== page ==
(Image credit: Krisztián Balla)
Over the centuries, humans have crafted gold and silver into jewelry, coins and other stunning items. Some of these shiny objects were interred in burials or lost from loose pockets, only to be found hundreds of years to millennia later by archaeologists digging into our past or even unearthed unintentionally by members of the public. Here are 10 extraordinary discoveries that came to light in 2022.
1. ‘Cheap jewelry’ is really gold Viking ring
When a woman in Norway bought a bundle of cheap jewelry at an online auction, she was expecting to find some fun costume pieces to wear. Instead, she discovered something else entirely: a large gold Viking ring designed from twisted metal strands. The woman showed the ring to archaeologists, who dated it based on its style. According to the archaeologists, a powerful Viking chief may have owned this ring more than 1,000 years ago.
2. Kitchen renovation uncovers coin stash
A routine kitchen renovation led to the discovery of a lifetime: a hoard of gold coins hidden beneath the wooden floorboards of an 18th-century house in the U.K. The stash includes more than 260 gold coins dating from 1610 to 1727 and is estimated to be worth around $290,000 (250,000 pounds).
3. Byzantine gold coins in Israel
Archaeologists on a nature reserve in northern Israel dug up a trove of 44 gold coins dating to the Byzantine Empire (circa A.D. 330 to 1453). These gorgeous coins date to the reigns of Emperor Phocas (A.D. 602 to 610) and Emperor Heraclius (A.D. 610 to 641). The hoard’s owner may have buried the stash before fleeing from Muslim soldiers, who invaded the region in A.D. 635.
4. Gold and silver coins near an Egyptian temple
For the last millennium, a cache of gold and silver coins sat buried underground near an Egyptian temple. These coins date to the Islamic era, which lasted from A.D. 610 until the 13th century. The coins are varied, including 286 silver coins of kings and kingdoms from that time, gold coins, a coin from what is now Armenia that was minted during King Leo II’s reign in the 13th century, and bronze and brass coins from the Ottoman Empire.
5. 3,000-year-old gold funeral mask from China
The 3,000-year-old tomb of a noble in what is now central China contained a rich treasure: a gold funeral mask, one of the oldest gold objects ever found in the region. The mask is large enough to cover an adult’s face and may have symbolized that the deceased had an “imperishable gold body,” researchers said.
6. “Abbess” buried with gold-and-garnet necklace
An elite woman buried in seventh-century England was laid to rest with a stunning necklace made of gold, garnets and Roman coin pendants. The burial included two impressive crosses, indicating that this medieval woman may have been an early female Christian leader such as an abbess, or possibly even royalty.
7. Gold coin features assassinated Roman emperor
Excavators unearthed a “very rare” gold coin depicting a murdered Roman emperor in Hungary. The third-century A.D. coin shows the face of Emperor Volusianus, who co-ruled with his father for about two years before his own soldiers killed him and his father. Because Volusianus’ reign was so short, coins showing his likeness are rare, especially in Hungary, where Roman gold coins are very uncommon. This coin was very valuable at the time, so losing it must have been a great loss to its owner.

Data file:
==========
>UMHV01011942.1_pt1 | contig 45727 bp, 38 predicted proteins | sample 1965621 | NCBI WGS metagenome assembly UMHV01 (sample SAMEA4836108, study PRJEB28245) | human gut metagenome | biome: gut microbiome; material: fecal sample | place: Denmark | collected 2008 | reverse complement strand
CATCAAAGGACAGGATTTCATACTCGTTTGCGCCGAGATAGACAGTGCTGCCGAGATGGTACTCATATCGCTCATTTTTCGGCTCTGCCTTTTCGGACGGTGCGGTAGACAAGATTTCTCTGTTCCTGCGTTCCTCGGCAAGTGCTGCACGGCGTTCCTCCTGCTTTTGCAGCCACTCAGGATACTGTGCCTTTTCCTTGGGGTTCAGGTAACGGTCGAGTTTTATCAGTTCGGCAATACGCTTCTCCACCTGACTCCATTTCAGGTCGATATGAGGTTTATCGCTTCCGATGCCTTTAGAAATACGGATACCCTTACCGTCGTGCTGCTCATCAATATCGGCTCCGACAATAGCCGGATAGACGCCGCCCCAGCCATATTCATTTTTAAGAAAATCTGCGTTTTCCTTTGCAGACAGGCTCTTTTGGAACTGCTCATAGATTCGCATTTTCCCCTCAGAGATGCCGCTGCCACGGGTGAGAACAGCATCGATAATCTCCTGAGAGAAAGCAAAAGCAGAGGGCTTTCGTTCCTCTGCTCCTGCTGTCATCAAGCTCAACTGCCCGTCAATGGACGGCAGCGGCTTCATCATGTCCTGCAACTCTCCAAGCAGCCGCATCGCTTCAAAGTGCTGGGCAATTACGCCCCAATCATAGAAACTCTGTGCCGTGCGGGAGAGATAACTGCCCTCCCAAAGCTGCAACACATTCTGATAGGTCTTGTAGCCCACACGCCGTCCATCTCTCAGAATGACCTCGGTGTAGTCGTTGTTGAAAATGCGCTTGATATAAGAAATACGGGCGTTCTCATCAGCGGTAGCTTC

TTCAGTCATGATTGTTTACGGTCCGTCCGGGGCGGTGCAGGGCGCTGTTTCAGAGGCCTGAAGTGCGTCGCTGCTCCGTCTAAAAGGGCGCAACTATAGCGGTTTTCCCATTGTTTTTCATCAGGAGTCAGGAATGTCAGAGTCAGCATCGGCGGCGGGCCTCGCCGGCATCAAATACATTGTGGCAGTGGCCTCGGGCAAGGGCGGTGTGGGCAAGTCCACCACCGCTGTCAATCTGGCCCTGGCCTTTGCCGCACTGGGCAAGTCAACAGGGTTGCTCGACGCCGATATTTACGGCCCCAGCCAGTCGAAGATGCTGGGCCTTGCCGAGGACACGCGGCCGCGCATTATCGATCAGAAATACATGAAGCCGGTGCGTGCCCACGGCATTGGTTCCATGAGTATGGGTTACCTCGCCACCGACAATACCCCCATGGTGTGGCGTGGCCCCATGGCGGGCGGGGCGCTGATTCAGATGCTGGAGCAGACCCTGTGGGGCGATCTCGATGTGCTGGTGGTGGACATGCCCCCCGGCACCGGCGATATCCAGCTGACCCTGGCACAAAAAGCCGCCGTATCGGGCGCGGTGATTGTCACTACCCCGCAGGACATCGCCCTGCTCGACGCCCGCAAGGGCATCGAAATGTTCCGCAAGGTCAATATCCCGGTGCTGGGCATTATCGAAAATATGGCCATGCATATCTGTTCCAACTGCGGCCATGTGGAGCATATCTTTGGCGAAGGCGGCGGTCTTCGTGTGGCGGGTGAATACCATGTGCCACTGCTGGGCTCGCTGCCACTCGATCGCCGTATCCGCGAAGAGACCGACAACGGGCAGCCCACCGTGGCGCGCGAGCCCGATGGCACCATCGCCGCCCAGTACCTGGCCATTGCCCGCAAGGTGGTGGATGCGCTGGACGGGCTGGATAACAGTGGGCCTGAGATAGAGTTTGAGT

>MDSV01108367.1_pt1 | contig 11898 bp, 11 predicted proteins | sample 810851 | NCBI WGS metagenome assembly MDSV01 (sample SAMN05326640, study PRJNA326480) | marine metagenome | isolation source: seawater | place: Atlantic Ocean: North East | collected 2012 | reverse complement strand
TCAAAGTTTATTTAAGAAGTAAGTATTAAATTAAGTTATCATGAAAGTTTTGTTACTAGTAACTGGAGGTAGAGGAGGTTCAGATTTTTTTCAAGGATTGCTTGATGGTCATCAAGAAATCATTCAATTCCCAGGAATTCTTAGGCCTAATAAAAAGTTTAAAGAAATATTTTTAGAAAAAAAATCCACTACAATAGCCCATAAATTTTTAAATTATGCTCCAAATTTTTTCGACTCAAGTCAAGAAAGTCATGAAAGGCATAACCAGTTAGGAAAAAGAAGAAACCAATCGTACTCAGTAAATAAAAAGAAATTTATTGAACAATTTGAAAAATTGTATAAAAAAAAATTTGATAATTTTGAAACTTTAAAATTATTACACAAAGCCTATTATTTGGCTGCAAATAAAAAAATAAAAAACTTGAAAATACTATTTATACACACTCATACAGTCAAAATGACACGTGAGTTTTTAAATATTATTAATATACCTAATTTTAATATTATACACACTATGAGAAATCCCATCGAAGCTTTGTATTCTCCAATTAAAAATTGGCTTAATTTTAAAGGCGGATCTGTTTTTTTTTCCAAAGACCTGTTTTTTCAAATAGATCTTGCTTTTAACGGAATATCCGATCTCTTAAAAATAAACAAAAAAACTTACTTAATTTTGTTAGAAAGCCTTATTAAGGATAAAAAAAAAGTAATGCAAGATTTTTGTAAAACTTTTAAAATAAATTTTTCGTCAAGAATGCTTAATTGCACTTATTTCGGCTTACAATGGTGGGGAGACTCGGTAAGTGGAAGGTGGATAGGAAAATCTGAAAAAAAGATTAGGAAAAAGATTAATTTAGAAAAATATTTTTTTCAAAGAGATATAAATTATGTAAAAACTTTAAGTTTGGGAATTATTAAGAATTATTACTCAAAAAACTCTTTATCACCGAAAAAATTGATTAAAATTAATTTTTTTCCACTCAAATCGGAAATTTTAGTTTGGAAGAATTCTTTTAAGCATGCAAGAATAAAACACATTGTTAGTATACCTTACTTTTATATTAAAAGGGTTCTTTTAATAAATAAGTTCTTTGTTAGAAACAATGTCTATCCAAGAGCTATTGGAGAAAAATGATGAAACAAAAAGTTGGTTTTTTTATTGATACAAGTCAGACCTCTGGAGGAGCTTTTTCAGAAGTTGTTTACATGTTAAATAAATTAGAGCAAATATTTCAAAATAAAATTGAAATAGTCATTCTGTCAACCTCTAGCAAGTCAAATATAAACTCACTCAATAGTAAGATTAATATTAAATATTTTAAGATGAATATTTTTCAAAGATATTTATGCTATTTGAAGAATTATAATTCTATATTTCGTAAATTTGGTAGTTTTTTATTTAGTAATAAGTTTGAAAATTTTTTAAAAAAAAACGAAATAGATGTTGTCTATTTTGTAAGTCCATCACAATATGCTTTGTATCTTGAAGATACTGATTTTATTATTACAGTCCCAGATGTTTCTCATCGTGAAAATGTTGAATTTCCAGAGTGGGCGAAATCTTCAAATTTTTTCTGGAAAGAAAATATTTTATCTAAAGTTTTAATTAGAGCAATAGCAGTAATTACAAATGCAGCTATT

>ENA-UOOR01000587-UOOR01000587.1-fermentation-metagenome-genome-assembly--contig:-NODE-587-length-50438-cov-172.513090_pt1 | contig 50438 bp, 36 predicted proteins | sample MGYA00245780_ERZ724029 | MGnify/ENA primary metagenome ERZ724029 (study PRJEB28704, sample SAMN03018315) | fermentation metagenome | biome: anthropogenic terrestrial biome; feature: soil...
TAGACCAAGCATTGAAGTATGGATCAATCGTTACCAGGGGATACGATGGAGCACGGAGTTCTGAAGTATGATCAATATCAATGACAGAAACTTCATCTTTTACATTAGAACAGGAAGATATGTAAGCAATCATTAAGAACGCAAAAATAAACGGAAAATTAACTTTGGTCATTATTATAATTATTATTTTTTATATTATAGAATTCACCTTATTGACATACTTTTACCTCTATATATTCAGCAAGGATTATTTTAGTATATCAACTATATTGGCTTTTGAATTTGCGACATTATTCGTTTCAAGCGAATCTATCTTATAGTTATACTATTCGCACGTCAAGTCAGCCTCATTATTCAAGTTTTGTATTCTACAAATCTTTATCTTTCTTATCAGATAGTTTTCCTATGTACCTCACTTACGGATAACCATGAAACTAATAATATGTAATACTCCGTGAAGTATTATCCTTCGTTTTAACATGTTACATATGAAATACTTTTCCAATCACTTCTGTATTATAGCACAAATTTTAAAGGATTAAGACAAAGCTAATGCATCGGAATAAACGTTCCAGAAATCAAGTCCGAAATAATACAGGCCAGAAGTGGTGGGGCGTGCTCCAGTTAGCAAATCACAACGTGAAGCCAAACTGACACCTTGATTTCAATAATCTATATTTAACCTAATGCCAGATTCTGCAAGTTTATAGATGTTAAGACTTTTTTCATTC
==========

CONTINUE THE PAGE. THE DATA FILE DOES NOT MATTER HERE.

8. Ancient gold belt discovered on beet farm
In the Czech Republic, a beet farmer unexpectedly uncovered a crumpled sheet of gold on his land. The farmer alerted local archaeologists, who determined that the gold treasure was likely the front of a leather belt dating to the Bronze Age, nearly 2,500 years ago. Concentric circles decorating the gold sheet might represent cosmological systems, the archaeologists said. It’s unclear who owned the belt, but whoever did was clearly elite.
9. Egyptian ring depicts ‘god of fun’
A 3,300-year-old burial from ancient Egypt contained a handful of valuable jewelry, including a gold ring with an engraving of the “god of fun.” This deity, Bes, was often depicted as a dwarf and was usually portrayed playing music and having a good time. However, Bes was also known for protecting women during childbirth. Archaeologists also found a gold necklace and a ring with an Egyptian hieroglyphic inscription that translates to “Lady of the Earth,” but the identity of the woman this inscription refers to is still unknown.
10. Rare coin shows Charlemagne just before his death
There are precious few known portraits of Charlamagne made during his lifetime, but now one of them has been found on a rare, 1,200-year-old coin. The coin ended up in the collection of a French farmer, who left his treasured stash to his grandson. When his grandson went through the coins years later and put the Charlemagne item on eBay, German museum curators jumped at the chance to buy it. Charlemagne (ruled A.D. 768 to 814) had the coin, known as a denarius, portray him like a Roman emperor with a laurel on his hat and the dress of a Roman general, even though the Western Roman Empire had collapsed centuries before. Why? Because the Vatican had just crowned him emperor of the Romans on Christmas day in A.D. 800, so the coin was a fitting symbol.